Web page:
36 Clarke draws an example in which multiple affordances emerge in various perspectives outsid e of musical context: an F major chord played on the piano may be 2005, p. 45 46). As another example in which musical sounds can be understood in various aspects simultaneously, Clarke discusses Jimi The Star Spangled Banner at the Woodstock festival in 1969. The Star Spangled Banner entails musical and extramusical affordances, including the National Anthem (N ationalism and convention) identified by its intervallic and rhythmic invariants, rock (musical genre) by its invariants such as electric guitar, distortion, etc., and Jimi Hendrix (African American virtuoso) by his improvisational embellishment. Clarke ar gues that various aspects identified in the performance, such as culture, ( 2005, p. 60 61). His approach suggests that, in the ecological view of listening, music is perceived not only in terms of musical materi als (e.g. melody, harmony, etc.) but also in terms of extramusical context reflected in the musical materials. Though the labels of ecological listening and acoustic ecology are similar, there is not meant to be any connection between these theories. Embodied Music Cognition Embodied cognition claims that experience of body and mind interaction during musical activ ities constructs his or her perceptual framework of music cognition. A sound and the causal action behind the sound are perceived together, therefore leading to the recognition of causal agency of the sound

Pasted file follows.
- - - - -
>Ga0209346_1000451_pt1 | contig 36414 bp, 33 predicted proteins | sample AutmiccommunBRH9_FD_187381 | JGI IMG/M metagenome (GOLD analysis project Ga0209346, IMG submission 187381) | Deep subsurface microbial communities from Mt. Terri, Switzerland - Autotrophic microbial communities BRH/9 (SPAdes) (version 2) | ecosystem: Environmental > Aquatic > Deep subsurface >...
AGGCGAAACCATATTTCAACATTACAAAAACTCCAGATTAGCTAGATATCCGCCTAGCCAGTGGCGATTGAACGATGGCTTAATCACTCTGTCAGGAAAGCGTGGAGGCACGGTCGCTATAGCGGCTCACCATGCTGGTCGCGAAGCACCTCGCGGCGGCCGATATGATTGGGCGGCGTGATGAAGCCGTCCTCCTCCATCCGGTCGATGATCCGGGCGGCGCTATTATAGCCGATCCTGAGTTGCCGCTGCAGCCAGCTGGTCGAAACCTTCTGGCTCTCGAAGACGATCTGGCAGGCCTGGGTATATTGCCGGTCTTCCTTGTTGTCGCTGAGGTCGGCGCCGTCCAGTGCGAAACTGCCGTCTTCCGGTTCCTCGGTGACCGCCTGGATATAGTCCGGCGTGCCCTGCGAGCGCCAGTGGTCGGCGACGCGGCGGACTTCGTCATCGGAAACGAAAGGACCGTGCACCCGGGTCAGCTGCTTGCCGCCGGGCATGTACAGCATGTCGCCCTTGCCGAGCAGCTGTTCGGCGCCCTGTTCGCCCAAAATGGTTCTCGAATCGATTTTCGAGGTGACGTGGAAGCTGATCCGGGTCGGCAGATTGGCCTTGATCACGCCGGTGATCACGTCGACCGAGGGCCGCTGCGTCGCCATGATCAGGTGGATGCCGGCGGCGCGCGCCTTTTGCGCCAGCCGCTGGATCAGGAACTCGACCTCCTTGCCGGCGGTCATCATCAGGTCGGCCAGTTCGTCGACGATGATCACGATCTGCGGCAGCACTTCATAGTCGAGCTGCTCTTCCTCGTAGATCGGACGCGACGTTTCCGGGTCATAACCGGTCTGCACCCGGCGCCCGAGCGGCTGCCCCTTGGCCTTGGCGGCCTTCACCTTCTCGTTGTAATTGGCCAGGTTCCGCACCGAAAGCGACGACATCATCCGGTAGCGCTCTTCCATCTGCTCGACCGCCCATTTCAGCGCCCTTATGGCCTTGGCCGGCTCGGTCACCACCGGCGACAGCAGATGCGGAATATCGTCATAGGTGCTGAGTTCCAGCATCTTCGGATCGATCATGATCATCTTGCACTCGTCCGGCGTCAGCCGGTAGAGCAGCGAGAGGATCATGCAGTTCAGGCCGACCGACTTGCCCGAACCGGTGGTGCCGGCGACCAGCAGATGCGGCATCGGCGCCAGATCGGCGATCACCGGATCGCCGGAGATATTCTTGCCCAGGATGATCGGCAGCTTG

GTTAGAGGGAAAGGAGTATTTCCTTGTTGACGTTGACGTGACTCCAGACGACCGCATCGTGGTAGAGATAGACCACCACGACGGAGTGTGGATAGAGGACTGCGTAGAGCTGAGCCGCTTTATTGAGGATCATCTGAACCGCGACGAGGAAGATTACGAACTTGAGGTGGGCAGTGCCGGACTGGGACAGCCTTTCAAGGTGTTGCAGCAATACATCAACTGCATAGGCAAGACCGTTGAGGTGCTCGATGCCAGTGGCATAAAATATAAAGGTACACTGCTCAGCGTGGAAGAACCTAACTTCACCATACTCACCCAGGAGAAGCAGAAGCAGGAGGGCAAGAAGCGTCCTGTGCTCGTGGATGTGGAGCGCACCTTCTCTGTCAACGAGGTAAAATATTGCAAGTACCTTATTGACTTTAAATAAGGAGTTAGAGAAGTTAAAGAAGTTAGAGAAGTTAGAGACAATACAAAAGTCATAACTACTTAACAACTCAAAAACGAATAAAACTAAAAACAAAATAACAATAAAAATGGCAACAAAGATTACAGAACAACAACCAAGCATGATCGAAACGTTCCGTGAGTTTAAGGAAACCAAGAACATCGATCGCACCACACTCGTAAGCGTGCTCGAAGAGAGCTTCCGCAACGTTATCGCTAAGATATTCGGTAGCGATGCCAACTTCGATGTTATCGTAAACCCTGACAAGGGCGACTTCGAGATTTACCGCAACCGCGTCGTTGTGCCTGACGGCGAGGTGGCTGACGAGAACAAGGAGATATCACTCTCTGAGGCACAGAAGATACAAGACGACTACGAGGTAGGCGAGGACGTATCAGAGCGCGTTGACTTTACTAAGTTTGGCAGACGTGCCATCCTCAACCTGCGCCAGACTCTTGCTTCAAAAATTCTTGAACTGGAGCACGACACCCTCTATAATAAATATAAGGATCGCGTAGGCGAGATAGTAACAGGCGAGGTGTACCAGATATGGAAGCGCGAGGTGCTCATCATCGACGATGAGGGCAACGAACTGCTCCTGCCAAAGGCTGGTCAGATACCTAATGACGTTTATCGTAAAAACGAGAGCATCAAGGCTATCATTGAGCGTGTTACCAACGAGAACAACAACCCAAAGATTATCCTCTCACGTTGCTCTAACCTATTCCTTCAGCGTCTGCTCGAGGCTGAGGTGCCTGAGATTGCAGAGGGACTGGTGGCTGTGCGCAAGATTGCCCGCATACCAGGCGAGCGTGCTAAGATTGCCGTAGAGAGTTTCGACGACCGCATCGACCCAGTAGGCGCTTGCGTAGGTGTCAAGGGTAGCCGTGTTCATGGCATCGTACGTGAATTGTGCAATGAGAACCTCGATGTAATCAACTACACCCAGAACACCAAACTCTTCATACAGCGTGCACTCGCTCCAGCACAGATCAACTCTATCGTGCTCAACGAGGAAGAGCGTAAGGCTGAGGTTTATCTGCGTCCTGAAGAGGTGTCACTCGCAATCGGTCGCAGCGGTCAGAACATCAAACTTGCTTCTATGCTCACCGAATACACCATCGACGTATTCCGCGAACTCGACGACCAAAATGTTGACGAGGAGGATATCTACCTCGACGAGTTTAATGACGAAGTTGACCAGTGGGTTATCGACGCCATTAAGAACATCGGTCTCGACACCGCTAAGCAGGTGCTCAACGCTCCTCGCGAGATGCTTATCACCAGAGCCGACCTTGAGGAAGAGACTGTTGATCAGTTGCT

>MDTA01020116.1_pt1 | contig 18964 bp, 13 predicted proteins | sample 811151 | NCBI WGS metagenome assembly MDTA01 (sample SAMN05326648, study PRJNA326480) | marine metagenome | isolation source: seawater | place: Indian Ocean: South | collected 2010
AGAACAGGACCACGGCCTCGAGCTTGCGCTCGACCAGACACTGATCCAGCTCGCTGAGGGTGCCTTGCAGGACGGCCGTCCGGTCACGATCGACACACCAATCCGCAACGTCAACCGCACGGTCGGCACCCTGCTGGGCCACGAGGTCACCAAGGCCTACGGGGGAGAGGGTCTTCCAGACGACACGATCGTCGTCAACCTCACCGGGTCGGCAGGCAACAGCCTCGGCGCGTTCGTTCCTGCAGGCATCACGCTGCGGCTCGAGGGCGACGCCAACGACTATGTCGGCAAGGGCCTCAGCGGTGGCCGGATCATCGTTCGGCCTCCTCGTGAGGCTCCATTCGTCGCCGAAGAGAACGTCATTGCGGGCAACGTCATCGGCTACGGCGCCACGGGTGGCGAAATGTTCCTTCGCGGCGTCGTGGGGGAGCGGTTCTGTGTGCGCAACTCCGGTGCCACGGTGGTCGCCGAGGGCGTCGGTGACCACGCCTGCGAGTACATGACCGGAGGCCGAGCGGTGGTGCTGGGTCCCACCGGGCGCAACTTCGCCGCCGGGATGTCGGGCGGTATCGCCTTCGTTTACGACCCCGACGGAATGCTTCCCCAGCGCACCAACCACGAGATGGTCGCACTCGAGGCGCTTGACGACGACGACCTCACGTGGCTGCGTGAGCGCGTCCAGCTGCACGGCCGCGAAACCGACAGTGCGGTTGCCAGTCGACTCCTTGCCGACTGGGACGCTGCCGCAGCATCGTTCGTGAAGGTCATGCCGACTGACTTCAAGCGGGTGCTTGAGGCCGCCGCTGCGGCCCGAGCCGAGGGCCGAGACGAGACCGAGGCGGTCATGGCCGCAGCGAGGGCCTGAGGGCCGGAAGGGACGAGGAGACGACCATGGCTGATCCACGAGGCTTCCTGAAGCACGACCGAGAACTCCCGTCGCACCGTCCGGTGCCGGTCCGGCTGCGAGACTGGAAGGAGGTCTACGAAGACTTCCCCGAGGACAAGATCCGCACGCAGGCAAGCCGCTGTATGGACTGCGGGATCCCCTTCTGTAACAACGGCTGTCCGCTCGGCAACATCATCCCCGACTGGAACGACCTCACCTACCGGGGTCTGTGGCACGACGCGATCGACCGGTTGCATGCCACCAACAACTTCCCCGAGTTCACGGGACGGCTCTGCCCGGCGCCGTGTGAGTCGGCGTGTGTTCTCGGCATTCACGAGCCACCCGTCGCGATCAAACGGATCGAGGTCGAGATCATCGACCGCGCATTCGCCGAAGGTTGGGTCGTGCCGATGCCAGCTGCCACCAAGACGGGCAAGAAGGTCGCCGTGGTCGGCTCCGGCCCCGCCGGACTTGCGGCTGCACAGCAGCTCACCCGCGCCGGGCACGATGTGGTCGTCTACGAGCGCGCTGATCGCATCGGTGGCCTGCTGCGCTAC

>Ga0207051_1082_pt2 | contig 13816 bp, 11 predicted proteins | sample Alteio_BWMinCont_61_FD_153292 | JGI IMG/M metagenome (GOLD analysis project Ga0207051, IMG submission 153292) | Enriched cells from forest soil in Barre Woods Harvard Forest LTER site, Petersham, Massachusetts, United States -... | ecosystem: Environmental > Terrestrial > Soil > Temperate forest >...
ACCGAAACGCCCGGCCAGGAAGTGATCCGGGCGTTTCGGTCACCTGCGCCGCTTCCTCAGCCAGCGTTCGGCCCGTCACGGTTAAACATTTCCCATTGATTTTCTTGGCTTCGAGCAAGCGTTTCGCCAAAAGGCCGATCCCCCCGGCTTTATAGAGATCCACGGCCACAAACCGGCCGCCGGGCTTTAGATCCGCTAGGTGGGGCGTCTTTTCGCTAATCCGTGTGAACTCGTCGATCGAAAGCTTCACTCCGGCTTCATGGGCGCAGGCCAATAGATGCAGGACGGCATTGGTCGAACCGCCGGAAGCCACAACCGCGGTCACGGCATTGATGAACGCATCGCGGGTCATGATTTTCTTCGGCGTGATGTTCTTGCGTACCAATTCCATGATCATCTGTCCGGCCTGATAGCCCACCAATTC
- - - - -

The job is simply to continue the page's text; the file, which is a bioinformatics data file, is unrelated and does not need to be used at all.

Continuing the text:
37 Body and mind interaction in m usic c ognition The interdependent relationship between action and perception, as described by Gibson, is based on constant feedback from action to perception and vice versa (Hurley, 2001 & Leman, 2008). Action with a sounding object causes physical perceptions, such as audi tion, vision, etc. The body and mind work together closely, perceiving the sensation resulting from an action with an object. After the initial action and perception, one can modify the action, therefore reacting to the object and achieving an additional p object is established. Through this constant feedback between action and perception, cognition emerges and evolves. The sequence of action and perception is deliberately carried out in performin g or other sound making activities. The action reaction cycle suggested by Leman (2008) as a model for musical instrument making, is a good example of the iterative process between action and auditory perception ( F igure 2 2). In this cycle, one acts to c reate a musical sound (Play) and perceives the resultant resonance of an instrument (Listen). The sound quality is evaluated within the constraints of natural and cultural environments (Judge), and the property of the instrument is modified for optimizing future judgment (Change). The re played sound after adjustment is compared with the previous sound, to evaluate the improvement made by earlier adjustments. The re played sound may satisfy the natural and cultural requirements for the instrument. Otherwise additional changes may be applied to the instrument. This action reaction cycle is a process in which the initial sound is refined by constant adjustment until it becomes the final, desired sound.